Seven years ago I was comfortable in Cleveland with plenty of work to pay my bills, but something was missing. I felt stagnant, burned out and needed a break from music. I always had a dream to live and work in Rome, and decided the time was right. A lot of my friends questioned my judgement but I realized I would rather take a risk, move to Italy and discover it wasn’t for me, than sit in my apartment in the cold winter playing saxophone and trombone repertoire wondering “what if?” (sorry about that Dean) So I quit all my jobs, sold my car, packed up my apartment and moved to Rome.
Living in Rome forced me to start anew in another culture and language. I learned how hard it is to work and live as an immigrant – yes, even in Italy. I battled the visa process and negotiated rents “in Italiano.” I also fought off a few Romeos with amorous intent. And I may not have become the best English teacher, but I learned resilience, street smarts and an openness to other cultures. Lessons I would need later.
My next piece of advice is to Develop relationships not just Facebook friends, and don’t be shy to use them.
After two years in Rome, I wanted to re- enter the world of music. I researched biographies of faculty at local schools and universities and found Roy Zimmerman, a graduate of MSU School of Music who happened to be the music director at the American Overseas School in Rome. I called him up, I told him I was a Spartan… he hollered “go green” and I responded “go White” and we met that afternoon. By the time I left his rehearsal room, I had a full time music job in Italy. Finalmente!
Bear in mind, I was not an education major, and was out of my comfort zone teaching 4th & 5th graders, recorder class and high school choir. Yes MSU groomed me to be a concert pianist but it also gave me a priceless resource, my classmates. My MSU colleagues, those from Music ED, marching band and Men’s Glee emailed me lesson plans, recordings, sheet music, everything I needed to succeed. I had kept in touch with them over the years and they came through. Your MSU degree is your ticket to a global network of musicians. Value the relationships you’ve made here and make sure to answer the call of a panicked pianist looking for the Hindemith Clarinet Sonata.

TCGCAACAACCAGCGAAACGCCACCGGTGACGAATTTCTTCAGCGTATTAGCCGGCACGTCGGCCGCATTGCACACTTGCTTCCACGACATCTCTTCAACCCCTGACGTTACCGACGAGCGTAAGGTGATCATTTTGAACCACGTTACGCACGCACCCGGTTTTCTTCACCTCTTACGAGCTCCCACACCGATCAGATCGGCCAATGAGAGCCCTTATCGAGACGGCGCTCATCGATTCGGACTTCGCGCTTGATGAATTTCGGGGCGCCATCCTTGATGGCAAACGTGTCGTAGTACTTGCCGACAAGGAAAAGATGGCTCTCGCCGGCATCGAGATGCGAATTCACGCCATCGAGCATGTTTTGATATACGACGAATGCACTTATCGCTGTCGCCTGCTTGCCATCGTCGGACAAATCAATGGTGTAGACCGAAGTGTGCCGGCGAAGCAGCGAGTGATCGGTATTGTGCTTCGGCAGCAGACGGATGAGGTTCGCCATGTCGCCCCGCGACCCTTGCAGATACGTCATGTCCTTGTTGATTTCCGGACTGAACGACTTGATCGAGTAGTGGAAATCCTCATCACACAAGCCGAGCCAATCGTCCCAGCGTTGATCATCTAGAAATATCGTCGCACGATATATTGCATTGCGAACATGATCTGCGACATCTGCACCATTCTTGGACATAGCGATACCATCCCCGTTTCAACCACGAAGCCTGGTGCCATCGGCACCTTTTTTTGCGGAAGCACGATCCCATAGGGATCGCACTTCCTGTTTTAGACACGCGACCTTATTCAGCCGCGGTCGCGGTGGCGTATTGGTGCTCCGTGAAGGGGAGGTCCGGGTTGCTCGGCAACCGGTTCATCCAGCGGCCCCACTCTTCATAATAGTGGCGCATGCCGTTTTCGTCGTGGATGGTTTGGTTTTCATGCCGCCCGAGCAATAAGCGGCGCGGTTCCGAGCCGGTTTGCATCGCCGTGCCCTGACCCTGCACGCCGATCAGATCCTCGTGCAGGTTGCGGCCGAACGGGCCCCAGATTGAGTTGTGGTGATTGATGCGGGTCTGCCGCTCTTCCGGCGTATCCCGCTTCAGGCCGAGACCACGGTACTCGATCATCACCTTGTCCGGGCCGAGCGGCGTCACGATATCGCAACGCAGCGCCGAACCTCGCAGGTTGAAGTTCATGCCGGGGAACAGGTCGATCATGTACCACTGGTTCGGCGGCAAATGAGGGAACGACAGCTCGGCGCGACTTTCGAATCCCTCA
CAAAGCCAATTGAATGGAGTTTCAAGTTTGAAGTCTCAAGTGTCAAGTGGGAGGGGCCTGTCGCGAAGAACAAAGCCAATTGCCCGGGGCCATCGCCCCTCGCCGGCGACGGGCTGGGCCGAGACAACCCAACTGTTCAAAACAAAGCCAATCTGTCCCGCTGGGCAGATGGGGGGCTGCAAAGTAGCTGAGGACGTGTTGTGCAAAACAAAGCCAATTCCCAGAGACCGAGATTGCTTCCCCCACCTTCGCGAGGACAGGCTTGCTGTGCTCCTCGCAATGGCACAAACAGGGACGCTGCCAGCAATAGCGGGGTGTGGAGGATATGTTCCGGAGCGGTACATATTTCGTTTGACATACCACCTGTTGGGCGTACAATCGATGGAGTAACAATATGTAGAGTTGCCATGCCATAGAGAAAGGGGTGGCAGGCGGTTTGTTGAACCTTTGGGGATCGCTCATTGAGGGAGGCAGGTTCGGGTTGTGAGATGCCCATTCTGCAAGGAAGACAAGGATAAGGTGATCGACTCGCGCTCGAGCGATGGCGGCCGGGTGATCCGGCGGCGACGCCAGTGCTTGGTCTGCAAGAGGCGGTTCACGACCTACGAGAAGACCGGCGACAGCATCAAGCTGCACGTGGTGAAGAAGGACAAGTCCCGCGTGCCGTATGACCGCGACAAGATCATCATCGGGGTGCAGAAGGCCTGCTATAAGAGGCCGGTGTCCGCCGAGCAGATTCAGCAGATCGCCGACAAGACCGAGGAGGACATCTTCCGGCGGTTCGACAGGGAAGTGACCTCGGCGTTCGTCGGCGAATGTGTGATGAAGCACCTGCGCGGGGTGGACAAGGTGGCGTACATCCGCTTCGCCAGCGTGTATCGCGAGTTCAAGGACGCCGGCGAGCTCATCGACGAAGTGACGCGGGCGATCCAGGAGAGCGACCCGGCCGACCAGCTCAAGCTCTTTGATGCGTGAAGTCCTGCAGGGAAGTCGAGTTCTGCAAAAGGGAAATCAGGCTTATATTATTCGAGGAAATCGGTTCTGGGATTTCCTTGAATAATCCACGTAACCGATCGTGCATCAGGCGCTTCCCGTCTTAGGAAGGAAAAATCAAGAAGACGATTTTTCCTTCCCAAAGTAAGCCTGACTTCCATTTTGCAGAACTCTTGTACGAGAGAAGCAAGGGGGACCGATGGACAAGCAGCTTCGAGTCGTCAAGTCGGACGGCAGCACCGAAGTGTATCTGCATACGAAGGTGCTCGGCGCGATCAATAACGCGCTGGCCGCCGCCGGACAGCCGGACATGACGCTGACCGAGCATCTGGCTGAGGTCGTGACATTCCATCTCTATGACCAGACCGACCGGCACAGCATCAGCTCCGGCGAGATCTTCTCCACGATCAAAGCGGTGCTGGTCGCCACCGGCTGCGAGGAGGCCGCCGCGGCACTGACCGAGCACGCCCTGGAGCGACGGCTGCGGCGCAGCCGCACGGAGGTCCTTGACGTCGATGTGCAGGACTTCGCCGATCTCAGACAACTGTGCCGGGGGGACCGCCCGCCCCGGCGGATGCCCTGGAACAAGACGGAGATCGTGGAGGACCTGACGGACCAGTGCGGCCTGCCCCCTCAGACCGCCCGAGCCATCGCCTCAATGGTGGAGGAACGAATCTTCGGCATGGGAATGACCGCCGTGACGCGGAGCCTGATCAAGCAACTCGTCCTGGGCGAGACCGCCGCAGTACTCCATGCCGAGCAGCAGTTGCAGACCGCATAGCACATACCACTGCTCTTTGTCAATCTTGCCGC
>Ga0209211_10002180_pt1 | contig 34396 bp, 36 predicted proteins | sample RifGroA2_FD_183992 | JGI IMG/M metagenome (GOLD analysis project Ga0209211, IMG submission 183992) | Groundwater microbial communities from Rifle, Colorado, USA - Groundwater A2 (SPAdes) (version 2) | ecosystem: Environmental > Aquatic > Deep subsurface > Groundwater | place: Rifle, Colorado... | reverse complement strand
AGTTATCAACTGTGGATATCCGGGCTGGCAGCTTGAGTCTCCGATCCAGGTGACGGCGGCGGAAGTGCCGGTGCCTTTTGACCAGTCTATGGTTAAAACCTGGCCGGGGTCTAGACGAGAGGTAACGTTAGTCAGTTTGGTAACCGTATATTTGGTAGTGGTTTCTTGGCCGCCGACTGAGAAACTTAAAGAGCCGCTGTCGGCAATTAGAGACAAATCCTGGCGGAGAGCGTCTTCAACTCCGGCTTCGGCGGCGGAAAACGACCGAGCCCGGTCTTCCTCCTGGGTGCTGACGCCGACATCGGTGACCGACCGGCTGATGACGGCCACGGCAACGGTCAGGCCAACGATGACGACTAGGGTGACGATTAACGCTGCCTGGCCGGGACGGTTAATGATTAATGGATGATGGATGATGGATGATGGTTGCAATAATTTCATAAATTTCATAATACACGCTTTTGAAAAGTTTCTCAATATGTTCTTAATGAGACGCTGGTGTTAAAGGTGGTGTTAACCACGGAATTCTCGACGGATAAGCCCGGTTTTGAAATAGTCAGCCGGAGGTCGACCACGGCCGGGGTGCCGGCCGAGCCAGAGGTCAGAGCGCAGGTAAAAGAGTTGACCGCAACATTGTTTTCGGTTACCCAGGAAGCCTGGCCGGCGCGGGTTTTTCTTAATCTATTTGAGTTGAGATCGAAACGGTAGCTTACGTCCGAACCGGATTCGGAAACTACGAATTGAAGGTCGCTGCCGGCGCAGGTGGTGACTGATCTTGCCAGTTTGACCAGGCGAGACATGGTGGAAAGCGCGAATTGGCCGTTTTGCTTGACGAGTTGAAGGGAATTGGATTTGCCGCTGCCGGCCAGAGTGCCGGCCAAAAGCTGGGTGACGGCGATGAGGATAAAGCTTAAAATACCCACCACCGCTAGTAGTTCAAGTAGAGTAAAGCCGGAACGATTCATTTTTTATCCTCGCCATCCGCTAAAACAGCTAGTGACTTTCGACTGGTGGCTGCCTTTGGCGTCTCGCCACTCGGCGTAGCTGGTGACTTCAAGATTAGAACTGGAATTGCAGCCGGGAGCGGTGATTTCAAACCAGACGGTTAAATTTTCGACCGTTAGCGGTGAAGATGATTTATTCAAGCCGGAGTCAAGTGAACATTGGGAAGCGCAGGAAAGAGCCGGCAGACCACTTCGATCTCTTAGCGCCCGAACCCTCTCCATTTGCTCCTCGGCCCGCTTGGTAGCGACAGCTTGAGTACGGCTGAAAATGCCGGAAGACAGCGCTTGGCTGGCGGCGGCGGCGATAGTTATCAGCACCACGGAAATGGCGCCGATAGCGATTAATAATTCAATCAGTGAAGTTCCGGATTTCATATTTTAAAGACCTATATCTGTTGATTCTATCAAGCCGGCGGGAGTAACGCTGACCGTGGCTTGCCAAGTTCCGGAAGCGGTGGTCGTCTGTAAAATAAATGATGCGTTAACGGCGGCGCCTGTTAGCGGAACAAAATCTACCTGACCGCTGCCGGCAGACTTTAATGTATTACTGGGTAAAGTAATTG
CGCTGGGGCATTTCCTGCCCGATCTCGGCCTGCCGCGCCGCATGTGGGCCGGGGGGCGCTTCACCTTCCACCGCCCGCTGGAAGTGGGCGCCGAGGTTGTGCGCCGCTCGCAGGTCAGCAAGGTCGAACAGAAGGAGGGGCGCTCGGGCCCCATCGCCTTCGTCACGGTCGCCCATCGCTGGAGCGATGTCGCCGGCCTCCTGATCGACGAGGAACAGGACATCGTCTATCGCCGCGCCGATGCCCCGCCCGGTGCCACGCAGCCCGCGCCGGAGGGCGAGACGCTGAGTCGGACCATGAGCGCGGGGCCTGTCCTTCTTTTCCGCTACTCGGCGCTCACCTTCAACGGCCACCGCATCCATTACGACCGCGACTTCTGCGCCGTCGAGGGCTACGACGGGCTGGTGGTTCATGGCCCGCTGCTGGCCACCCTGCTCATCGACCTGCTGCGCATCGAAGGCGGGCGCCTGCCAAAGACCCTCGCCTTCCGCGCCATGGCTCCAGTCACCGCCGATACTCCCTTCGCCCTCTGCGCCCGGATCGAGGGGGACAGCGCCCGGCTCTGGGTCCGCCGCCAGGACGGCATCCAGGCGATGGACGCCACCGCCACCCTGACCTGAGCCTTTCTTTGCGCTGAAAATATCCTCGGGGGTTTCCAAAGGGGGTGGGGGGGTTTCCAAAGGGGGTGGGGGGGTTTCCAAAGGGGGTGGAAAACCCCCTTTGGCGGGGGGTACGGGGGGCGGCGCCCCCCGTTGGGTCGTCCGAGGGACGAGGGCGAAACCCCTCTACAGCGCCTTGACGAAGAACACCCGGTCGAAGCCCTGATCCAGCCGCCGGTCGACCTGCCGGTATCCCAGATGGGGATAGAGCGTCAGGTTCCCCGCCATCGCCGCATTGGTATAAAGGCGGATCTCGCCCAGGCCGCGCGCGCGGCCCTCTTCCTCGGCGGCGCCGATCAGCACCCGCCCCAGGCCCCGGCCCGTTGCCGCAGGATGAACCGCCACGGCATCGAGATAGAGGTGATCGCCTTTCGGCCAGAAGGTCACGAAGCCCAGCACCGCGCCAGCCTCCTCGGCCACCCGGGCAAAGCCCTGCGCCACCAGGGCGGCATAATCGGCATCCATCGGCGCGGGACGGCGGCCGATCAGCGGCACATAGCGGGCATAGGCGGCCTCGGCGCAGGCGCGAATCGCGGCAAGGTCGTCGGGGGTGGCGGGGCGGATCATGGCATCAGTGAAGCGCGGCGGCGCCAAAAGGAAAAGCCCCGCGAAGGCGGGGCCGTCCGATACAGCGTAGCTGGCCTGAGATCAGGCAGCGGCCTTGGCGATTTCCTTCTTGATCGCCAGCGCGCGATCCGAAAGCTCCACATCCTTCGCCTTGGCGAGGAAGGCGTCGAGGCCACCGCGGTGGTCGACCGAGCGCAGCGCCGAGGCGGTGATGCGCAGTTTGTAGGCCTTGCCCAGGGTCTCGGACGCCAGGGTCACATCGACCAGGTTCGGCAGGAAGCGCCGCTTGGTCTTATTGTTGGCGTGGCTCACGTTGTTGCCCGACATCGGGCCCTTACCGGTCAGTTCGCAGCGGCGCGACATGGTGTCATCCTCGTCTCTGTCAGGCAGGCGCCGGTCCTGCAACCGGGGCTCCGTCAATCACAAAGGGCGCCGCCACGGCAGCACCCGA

So, take a risk, develop relationships and my third piece of advice is to adapt.
You received excellent training at MSU. Right now, you may think for a successful concert you require a first class venue, tuned Steinway Grand, perfect acoustics, and a well -rehearsed ensemble. Any, hey, there’s nothing wrong with that, by the way. But I have found incredible gratification in music when none of those were present.
After three and a half years in Rome I got married and moved to Calcutta, India. What a culture shock: in a city of 15 million people I found one piano tuner, one Western Classical music school, and one piano rental company. And with almost metronomic precision, the four and a half month monsoon, wreaks havoc on all instruments. That is when I realized I needed to adapt to my surroundings and the resources available. It is not always going to be a perfect recital hall or a perfect setting.
At one of my Kolkata Classics concerts I was performing Puccini when a herd of water buffalo started wandering into the back row which didn’t even bother the children sitting on the dirt tarp. At another event an opera singer belted out “Ave Maria” with rock star lighting and artificial haze in an arena for thousands. I have actually had a photographer climb on stage and pop his head in between me and the page turner to take a quick snap over my shoulder. These moments are stressful – but we reach the most grateful audiences and have fun!
The greatest truth I knew, forgot for a spell, and then relearned in a deeper and more meaningful way is that music is transformative. It heals, brings hope, inspires, helps us cope, and makes us see the world with fresh eyes. The world is ahead of you and it is a place of opportunity. Take a quiet moment, once all the graduation festivities have receded, and remember to ask yourselves: “What is success for me?” The best answer is a personal one – informed and inspired by your own passion. It might come to you right then in a moment of Zen-like insight. Or it might take ten (or seventeen) years for the answer to come into focus. But stick with that question like a mantra and you’ll reach your goal.
My truth is that success comes in many forms. A technically perfect performance is something awesome to strive for. But realizing that our ability to communicate, reflect the beauty of the world through music, and underscore our shared humanity is what truly makes me feel successful.
Graduates, you have exceptional talent and you have an amazing world in front of you – go out and grab it!